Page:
“Everyone procrastinates, but not everyone is a procrastinator,” says Joseph Ferrari, a psychology professor at DePaul University in Chicago and leading expert on subject of procrastination.
We all procrastinate from time to time. Putting off things we know we ‘should’ do but just can’t seem to get them done: annual tax, exercise, finishing those home renovations or cleaning out that one drawer that is overflowing with important, unimportant and downright bizarre ‘stuff’ — nevertheless procrastination rears its ugly head and seductively whispers in our ear, “You can do that later.” But when exactly is ‘later’? And if ‘later’ is always in the future does it ever arrive?
What is Procrastination?
The dictionary says procrastination is: the action of delaying or postponing something. With that definition, we are all procrastinators!
According to Joseph Ferrari there’s a big difference between delaying something and full-fledged procrastination. A true procrastinator involves “the purposive and frequent delay in beginning or completing a task to the point of experiencing subjective discomfort, such as anxiety or regret.”
Researchers have found that 1 out of 5 people are chronic procrastinators. Are you one of them?
5 Ways to Know if You’re a Chronic Procrastinator?
1. Do you procrastinate in multiple areas of your life — work, personal, financial, social?
2. Does your procrastination undermine your goals and producing shame or anxiety?
3. Do you often delay making decisions until it’s too late?
4. Are you continually telling yourself, “I’ll do it tomorrow”?
5. Has putting things off until the last minute had an undesirable consequence in the past year? (late for important appointments, paid extra because of a delayed decision, missed an opportunity because you procrastinated. Does your inability to make decisions or complete tasks often frustrate your loved ones? Do you have multiple items on your to-do list that never seem to get completed and therefore cause a lot of stress and negative consequences?
The ‘Magic’ Percentage of Procrastination
20% of men and women are chronic procrastinators. They do it at home, at work, in relationships, on the plane, on the train (thanks for the inspiration Dr Seuss)
This ‘magic’ 20% is all over the world. It’s not merely an Eastern or Western trait. There’s not a difference between cultures or countries. For some unknown reason researchers have discovered that it’s an average global percentage. Whether you’re in England, Japan, Germany or Australia — the percentage of chronic procrastinators commonly falls around 20%.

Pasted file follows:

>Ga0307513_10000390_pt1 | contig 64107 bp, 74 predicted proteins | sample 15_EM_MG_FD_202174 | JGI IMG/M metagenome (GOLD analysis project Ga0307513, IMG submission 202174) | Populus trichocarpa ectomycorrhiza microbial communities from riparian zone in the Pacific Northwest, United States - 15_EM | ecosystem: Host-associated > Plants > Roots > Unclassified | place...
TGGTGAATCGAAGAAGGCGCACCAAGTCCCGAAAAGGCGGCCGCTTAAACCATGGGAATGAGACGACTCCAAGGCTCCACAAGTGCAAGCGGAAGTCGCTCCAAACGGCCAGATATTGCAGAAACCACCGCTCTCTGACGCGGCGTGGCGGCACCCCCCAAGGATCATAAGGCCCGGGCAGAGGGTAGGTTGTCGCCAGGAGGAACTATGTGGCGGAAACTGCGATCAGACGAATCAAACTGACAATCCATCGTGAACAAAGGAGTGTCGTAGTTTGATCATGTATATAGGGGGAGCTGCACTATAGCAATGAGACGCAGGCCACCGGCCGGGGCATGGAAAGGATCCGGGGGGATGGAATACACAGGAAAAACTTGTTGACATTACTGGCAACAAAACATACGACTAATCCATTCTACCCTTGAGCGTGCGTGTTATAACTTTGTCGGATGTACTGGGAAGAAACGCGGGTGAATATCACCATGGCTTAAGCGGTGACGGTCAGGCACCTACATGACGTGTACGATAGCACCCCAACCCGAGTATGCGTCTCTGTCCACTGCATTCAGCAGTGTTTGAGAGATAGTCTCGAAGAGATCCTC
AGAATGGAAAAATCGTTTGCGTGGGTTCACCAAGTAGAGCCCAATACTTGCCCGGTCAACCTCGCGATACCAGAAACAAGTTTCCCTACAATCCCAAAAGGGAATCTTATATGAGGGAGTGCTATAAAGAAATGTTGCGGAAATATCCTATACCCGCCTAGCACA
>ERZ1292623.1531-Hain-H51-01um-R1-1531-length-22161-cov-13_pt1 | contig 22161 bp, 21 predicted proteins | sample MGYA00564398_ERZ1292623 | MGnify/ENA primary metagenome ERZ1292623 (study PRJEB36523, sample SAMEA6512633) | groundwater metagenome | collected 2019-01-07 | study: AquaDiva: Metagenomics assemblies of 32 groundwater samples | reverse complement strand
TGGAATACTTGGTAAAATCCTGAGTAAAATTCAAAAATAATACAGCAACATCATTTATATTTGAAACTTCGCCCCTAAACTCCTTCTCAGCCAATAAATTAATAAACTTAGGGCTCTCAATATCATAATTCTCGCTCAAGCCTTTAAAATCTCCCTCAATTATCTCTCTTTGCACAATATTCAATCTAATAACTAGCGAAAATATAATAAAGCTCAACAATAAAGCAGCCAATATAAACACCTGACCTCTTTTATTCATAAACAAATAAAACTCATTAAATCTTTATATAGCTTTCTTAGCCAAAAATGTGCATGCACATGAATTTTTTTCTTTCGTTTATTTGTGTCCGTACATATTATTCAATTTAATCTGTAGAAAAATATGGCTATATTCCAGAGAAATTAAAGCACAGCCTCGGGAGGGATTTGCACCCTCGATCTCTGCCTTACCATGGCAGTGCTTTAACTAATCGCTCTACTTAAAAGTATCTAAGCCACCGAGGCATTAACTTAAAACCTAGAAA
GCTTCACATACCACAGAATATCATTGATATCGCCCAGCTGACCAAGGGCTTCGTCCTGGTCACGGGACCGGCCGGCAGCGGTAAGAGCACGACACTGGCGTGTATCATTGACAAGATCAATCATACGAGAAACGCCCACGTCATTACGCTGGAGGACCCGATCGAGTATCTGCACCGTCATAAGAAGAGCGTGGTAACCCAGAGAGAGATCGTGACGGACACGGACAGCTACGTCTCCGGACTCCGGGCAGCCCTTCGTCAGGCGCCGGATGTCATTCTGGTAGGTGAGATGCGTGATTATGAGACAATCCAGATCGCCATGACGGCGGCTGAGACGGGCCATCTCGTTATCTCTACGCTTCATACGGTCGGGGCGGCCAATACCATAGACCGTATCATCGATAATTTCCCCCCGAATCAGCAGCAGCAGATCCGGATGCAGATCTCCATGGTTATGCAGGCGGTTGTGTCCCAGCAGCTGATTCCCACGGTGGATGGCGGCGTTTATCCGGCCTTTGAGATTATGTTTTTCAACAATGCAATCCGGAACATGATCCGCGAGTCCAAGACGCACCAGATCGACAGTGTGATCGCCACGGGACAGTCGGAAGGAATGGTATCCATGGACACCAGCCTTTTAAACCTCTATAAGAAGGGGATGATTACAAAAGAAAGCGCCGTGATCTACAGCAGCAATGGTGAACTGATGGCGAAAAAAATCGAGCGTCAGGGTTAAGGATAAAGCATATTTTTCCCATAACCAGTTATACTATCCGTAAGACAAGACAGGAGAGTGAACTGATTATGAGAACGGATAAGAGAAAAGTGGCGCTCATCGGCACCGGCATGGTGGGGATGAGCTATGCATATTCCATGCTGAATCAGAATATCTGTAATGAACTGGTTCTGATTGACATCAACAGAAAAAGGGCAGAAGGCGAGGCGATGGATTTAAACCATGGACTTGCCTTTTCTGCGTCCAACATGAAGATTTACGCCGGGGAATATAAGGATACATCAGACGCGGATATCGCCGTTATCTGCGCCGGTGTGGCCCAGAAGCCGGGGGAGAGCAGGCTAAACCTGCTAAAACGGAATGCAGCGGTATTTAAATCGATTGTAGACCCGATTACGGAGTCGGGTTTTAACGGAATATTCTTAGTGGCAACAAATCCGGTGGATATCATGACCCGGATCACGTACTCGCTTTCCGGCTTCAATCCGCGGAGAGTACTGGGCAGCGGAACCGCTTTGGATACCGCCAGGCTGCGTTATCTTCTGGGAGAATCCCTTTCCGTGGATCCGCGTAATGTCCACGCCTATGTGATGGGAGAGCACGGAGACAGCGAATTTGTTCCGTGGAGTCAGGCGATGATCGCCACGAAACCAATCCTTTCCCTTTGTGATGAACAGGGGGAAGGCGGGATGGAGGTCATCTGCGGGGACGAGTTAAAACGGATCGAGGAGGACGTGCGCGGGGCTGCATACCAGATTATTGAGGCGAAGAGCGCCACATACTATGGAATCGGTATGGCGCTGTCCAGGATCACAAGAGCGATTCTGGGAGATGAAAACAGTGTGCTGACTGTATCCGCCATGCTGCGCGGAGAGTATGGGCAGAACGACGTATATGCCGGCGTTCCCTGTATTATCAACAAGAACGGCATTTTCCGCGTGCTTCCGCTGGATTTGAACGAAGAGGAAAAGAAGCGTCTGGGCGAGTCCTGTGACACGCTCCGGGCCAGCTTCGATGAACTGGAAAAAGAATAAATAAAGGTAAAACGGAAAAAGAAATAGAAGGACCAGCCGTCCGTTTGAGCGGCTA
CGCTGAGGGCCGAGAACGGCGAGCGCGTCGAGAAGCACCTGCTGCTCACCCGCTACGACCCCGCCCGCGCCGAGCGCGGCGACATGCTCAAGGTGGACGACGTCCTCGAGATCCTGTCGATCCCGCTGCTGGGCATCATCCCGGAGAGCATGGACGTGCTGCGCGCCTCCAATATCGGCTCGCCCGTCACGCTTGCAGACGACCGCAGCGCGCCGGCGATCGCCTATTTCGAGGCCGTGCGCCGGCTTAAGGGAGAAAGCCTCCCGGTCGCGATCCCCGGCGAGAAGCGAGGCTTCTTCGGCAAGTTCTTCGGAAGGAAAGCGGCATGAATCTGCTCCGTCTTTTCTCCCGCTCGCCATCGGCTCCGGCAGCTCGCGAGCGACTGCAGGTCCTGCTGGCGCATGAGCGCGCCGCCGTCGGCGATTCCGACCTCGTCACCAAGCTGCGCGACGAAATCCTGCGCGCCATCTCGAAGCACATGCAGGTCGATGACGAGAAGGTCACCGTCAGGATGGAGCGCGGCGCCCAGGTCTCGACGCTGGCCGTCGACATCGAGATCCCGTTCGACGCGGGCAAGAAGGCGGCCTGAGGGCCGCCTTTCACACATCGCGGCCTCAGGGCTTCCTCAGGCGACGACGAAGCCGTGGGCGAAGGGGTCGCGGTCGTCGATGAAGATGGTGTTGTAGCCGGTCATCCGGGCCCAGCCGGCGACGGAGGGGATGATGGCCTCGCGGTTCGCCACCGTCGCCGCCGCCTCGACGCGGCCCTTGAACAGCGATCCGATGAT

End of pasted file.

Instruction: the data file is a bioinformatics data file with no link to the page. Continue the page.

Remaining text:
“This isn’t just putting off a task or two; it’s a lifestyle,” clarified Dr Ferrari.
Stephan Förster, a psychologist at the University of Münster in Germany backs up this statement, he adds, “When it’s really procrastination, it’s more like a psychological disease.”
Experts who treat chronic procrastinators consistently highlighted the devastating consequences of long-term and chronic procrastination. What initially appears as an innocent personality trait often results in life-altering consequences, from broken marriages, lost jobs, empty dreams, financial mess and self-esteem issues.
The #1 Myth About Procrastination
There’s a notorious myth that lurks insidiously in the mind of serial procrastinators and often their loved ones. Many people erroneously believe that procrastinators perform better under last-minute pressure.
But Dr. Ferrari, who has published more research articles on this subject than anyone else calls it out a big “myth”. Research backs this up. Don’t fall for this myth!
So, if you can’t use that excuse anymore, what can you do?
Dr Piers Steel, leading author and researcher in procrastination said, “The ironic thing is that procrastinators put off dealing with their procrastination.” Good point Dr Steel. That’s the ultimate ‘method’ for them to use.
What Can a Chronic Procrastinator Do?
The first thing written on a serial procrastinator’s list should be to GET HELP TODAY (not tomorrow)! It’s hard to overcome this condition on your own.
Yes, I’m talking to the 20 percenters that have this psychological condition.
If there’s something procrastinators should never procrastinate about it’s getting help with their ‘expert’ procrastinating. Get a therapist, get a coach that understands procrastination, get HELP with ending procrastination once and for all.